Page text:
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Thursday, October 19, 2006

UL Erects Ethanol Roadblock

Underwriters Laboratories is an organization that tests products and equipment for safety compliance. UL has announced that it is withholding its certification from ethanol fuel pumps because of the unknown durability (and safety) of fuel pump components used to dispense ethanol fuel, given ethanols higher corrosiveness compared to gasoline. Here is the announcement from UL's web site:

As of October 5, 2006, Underwriters Laboratories Inc. has suspended authorization to use UL Markings (Listing or Recognition) on components for fuel dispensing devices that specifically reference compatibility with alcohol blended fuels that contain greater than 15% alcohol (i.e. ethanol, methanol or other alcohols). Dispenser components as they relate to use with traditional fuel blends (i.e., blended fuels containing 15% or less alcohols) are unaffected. In all cases, acceptability of fuel dispensers for using alcohol-blended fuels containing greater than 15% alcohol (e.g., E-85) remains at the discretion of the Authority Having Jurisdiction.

Research indicates that the presence of high concentrations of Ethanol or other alcohols within blended fuels makes these fuels significantly more corrosive. This may result in the fuel chemically attacking the materials used in fuel dispenser components, and may ultimately degrade the dispenser’s ability to contain the fuel. While UL has no evidence of field issues related to this application, we are suspending authorization to use the UL Mark on components used in dispensing devices that will dispense any alcohol blended fuels containing over 15% alcohol until updated certification requirements are established and the effected components have been found to comply with them.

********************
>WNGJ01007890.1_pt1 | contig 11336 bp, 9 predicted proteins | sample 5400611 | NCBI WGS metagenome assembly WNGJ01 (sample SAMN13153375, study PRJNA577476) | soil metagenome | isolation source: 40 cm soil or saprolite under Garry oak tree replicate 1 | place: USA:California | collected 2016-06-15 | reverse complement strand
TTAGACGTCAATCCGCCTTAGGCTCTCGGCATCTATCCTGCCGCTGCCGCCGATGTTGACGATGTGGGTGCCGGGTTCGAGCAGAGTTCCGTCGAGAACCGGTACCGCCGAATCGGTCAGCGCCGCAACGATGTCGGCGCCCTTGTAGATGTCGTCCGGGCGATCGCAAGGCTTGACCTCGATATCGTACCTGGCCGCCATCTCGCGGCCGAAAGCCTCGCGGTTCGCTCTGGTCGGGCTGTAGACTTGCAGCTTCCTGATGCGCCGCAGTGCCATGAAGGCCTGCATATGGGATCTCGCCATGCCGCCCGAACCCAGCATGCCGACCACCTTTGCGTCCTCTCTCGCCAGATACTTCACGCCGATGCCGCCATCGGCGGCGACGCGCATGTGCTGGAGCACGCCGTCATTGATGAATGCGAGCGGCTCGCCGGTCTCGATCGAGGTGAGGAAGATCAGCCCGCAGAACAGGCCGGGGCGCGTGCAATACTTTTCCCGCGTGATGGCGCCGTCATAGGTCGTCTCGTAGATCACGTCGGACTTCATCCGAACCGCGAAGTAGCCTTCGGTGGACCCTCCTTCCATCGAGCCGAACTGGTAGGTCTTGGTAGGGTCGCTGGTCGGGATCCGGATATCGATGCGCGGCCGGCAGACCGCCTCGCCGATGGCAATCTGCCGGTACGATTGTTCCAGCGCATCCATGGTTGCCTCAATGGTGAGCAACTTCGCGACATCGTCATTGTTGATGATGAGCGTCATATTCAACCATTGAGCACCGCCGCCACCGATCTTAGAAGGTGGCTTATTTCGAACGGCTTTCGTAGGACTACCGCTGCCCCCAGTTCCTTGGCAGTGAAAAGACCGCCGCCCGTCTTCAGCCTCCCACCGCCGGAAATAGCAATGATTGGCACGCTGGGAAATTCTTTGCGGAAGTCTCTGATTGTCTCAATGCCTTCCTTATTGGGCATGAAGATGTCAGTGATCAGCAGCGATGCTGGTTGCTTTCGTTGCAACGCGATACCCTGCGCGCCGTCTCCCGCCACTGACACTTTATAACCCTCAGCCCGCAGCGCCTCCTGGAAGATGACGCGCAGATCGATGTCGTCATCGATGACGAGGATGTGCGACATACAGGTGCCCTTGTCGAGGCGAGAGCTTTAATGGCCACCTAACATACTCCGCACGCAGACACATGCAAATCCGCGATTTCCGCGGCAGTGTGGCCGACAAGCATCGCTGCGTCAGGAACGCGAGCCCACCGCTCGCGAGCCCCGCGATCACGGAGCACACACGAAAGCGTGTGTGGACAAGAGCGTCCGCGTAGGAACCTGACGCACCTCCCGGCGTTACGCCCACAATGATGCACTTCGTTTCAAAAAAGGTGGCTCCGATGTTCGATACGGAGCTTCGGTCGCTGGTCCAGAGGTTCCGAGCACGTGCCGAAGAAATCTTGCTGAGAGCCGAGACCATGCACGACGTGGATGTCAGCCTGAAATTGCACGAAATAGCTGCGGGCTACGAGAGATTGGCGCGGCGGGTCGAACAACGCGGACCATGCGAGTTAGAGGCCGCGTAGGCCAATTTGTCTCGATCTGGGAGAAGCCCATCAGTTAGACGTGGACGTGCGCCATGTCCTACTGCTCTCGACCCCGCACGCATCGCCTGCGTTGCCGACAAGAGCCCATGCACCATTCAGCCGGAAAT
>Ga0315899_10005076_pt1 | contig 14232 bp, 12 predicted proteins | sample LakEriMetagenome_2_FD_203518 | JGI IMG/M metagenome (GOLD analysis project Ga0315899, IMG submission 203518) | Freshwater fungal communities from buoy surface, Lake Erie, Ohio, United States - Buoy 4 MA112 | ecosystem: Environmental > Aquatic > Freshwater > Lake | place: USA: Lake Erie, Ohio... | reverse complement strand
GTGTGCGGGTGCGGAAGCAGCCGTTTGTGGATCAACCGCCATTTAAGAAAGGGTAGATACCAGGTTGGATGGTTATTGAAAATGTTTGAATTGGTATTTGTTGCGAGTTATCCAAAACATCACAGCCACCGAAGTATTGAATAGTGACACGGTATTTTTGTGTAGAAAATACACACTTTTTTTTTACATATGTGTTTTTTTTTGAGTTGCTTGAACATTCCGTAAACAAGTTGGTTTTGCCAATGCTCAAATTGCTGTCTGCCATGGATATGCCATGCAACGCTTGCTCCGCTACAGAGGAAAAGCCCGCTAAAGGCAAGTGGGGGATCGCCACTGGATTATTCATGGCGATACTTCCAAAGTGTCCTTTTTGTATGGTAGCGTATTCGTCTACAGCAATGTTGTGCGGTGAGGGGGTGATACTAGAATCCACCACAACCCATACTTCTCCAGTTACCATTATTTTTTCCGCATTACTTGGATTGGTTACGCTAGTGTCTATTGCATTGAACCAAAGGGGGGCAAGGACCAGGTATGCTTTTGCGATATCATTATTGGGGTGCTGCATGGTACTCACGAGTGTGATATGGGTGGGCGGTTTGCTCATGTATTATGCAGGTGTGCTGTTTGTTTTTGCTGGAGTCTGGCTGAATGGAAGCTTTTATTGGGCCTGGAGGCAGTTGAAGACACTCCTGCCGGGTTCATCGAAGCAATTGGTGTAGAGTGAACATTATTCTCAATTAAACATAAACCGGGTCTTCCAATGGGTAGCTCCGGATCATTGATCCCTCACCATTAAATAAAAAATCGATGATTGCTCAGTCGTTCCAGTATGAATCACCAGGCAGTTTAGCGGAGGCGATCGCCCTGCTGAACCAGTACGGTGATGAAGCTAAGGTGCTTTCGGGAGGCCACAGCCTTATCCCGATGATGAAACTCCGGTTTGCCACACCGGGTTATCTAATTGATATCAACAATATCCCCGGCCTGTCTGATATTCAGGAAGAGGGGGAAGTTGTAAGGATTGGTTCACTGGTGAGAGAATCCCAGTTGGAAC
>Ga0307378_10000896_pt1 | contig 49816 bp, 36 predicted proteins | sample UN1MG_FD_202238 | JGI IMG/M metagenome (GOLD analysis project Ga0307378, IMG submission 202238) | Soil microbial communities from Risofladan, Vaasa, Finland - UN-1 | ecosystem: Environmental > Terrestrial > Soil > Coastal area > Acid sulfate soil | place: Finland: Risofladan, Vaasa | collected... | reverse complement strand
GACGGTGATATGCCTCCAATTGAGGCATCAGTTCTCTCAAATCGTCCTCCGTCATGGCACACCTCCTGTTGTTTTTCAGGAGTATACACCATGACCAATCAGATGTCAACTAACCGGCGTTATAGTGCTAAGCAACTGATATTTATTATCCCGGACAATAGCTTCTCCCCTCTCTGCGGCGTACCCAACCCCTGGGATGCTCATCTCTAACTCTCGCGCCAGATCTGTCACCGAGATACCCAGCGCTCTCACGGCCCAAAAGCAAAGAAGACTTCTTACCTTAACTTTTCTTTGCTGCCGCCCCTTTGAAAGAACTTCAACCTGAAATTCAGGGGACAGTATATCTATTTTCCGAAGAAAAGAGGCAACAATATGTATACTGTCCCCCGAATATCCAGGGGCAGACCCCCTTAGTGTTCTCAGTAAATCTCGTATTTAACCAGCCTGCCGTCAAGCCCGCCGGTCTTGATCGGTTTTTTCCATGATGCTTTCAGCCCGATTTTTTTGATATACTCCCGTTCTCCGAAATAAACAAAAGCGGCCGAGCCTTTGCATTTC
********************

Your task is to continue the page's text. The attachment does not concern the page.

This move, according to the Detroit Free Press, has caused two ethanol pumps to be shut down in Columbus Ohio. That's because in many places, fire code requires that fuel pumps carry UL safety certification.

Mark Griffin, president of the Michigan Petroleum Association, which represents 1,500 stores, said state officials were still wrestling with the question of whether the pumps at Michigan's 26 E85 stations still met state standards, and new pumps wouldn't be available until UL clears up the confusion, which "could be a matter of weeks. It could be months or years."

"Somebody asked whether this thing is heading toward a train wreck," Griffin said. "Well, I don't know."

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